On the workbench are the tools that still need to be put away and those out to get the plate for the Rockler system put together.  I'm not fond of acrylic for its somewhat brittle nature and may look to get a replacement in UHMW or PVC.  Once you have the system, then making new glide plates is a simple matter of 1/4" plastic sheet stock cut and drilled to size.  I'll be utilizing an old HF power saw for the cutting as it had a few defects in it that don't stop it from turning the blade but have been a PITA, overall.  The store did promise to send a replacement for the original faulty saw retaining screw, but that never showed up and I needed a higher power saw for other things... thus a Skil saw was added to the line-up.  For the old HF I can sacrifice its bottom plate, secure it to the plastic and turn that into my ersatz distance cutting saw until it gives out.  I do like that the Rockler system basically self-packs as a unit without the glide plate, it shows a bit of forethought in the design of the thing.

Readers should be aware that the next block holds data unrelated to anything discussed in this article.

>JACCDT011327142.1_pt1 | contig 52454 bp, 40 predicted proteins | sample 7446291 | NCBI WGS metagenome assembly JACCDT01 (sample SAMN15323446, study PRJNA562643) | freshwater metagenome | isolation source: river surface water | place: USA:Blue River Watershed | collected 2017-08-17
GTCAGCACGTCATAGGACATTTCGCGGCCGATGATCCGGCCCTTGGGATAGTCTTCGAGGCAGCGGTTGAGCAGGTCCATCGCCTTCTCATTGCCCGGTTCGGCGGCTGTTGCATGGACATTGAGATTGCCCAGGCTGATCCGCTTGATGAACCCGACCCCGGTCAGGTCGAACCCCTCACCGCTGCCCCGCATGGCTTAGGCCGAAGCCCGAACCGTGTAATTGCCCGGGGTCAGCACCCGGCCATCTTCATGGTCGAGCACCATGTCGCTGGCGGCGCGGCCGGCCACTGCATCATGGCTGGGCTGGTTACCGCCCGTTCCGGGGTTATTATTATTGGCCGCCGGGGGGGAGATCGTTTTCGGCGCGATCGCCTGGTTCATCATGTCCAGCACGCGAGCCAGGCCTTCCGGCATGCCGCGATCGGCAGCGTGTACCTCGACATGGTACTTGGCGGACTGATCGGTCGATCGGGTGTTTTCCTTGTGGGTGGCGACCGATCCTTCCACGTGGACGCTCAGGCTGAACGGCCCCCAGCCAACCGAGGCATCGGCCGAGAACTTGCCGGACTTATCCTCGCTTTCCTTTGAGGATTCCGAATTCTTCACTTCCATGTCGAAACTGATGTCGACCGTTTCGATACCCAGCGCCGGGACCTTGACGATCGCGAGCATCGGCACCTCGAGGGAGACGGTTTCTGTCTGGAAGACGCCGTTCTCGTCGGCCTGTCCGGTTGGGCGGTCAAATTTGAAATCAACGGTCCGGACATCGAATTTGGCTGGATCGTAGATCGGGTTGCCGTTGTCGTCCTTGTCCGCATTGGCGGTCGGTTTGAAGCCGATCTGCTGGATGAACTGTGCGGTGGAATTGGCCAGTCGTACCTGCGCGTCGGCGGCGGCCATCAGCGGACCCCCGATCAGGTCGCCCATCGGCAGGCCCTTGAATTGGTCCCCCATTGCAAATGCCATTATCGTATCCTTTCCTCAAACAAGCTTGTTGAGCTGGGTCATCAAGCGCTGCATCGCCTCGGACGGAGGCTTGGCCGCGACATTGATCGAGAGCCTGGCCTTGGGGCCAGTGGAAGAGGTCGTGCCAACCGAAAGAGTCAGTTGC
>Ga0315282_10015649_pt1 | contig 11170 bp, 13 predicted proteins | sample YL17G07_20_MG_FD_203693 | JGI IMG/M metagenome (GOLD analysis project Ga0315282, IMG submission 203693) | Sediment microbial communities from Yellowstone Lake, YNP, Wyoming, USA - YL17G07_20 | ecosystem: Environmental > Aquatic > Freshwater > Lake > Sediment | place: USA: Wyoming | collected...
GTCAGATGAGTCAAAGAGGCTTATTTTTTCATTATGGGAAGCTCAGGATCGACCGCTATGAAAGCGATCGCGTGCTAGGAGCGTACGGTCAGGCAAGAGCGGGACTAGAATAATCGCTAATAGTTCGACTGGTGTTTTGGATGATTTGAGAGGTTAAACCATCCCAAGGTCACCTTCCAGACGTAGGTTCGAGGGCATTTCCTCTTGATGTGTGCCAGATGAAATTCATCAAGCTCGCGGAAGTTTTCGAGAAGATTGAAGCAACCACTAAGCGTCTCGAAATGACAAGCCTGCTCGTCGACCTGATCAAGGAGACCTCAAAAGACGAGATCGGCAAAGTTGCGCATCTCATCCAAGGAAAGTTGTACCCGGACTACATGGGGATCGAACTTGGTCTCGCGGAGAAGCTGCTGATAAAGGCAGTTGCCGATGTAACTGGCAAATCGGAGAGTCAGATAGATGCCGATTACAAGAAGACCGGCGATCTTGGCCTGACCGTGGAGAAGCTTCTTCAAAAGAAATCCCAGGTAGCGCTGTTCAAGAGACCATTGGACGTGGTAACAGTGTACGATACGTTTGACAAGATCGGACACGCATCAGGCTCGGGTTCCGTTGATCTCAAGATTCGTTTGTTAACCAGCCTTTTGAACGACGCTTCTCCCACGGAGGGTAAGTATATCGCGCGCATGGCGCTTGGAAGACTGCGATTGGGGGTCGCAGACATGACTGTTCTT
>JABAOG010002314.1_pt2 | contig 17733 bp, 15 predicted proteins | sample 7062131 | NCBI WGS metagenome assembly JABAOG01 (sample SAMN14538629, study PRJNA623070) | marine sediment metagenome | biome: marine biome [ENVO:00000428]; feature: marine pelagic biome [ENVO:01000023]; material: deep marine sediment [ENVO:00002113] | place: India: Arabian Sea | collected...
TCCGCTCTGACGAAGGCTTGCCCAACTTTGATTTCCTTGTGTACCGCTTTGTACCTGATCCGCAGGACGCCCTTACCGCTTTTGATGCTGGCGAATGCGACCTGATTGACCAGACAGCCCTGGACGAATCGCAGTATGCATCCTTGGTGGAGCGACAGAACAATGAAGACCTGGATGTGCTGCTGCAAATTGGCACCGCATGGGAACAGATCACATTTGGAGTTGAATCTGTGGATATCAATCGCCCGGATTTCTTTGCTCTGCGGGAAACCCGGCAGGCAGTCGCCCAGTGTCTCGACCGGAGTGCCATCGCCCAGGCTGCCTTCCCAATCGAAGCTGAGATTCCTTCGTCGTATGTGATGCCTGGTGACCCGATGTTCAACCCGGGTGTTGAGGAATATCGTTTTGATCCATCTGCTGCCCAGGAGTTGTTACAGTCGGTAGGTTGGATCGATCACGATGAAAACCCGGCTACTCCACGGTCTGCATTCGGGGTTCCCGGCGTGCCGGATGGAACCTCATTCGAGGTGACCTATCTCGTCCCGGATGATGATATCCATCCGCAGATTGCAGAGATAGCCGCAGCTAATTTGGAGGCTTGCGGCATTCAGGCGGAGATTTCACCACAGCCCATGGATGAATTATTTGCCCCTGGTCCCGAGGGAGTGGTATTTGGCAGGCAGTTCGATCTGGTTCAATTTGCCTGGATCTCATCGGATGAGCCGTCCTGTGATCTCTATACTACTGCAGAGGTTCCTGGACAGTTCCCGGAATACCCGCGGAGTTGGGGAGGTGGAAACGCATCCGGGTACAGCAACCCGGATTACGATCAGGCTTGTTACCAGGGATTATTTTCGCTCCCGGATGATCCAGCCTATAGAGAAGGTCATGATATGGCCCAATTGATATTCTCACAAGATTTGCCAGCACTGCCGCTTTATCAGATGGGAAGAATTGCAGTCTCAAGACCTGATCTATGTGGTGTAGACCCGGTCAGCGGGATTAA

Also needing to be done with the router table is get the power system laid out, the dust collection system laid out and then pre-prep panels for them during install.  Once the side panels are on and a test fit of the top has been accomplished and looks good, then the rear frame disappears as the panels to the front and rear get attached.  Padauk will go in the corners and over the sides as onlay to hide the edges of the plywood.  The underside has been finished with a single coating of Tung oil (1:4 with solvent) some time ago, and it doesn't need to look pretty.  Birch ply for the sides, front, rear and top isn't the best of all possible looking plywood, but staining that stuff would have to wait until good weather for about a week... actually even an oil finish will have to wait for that.  I would also like to extend the sides of the top out by an inch or so... perhaps tongue and groove some Padauk on, that is mostly for cosmetic purposes, although some light clamping would be nice, as well.  I guess I could cut up the whole top and start putting a parquet together for it out of ply, Padauk and white wood or whatever else I can scare up in square quantities so as to get just a slightly larger top.  A lot of work for a little extra help here and there just might not be worth it...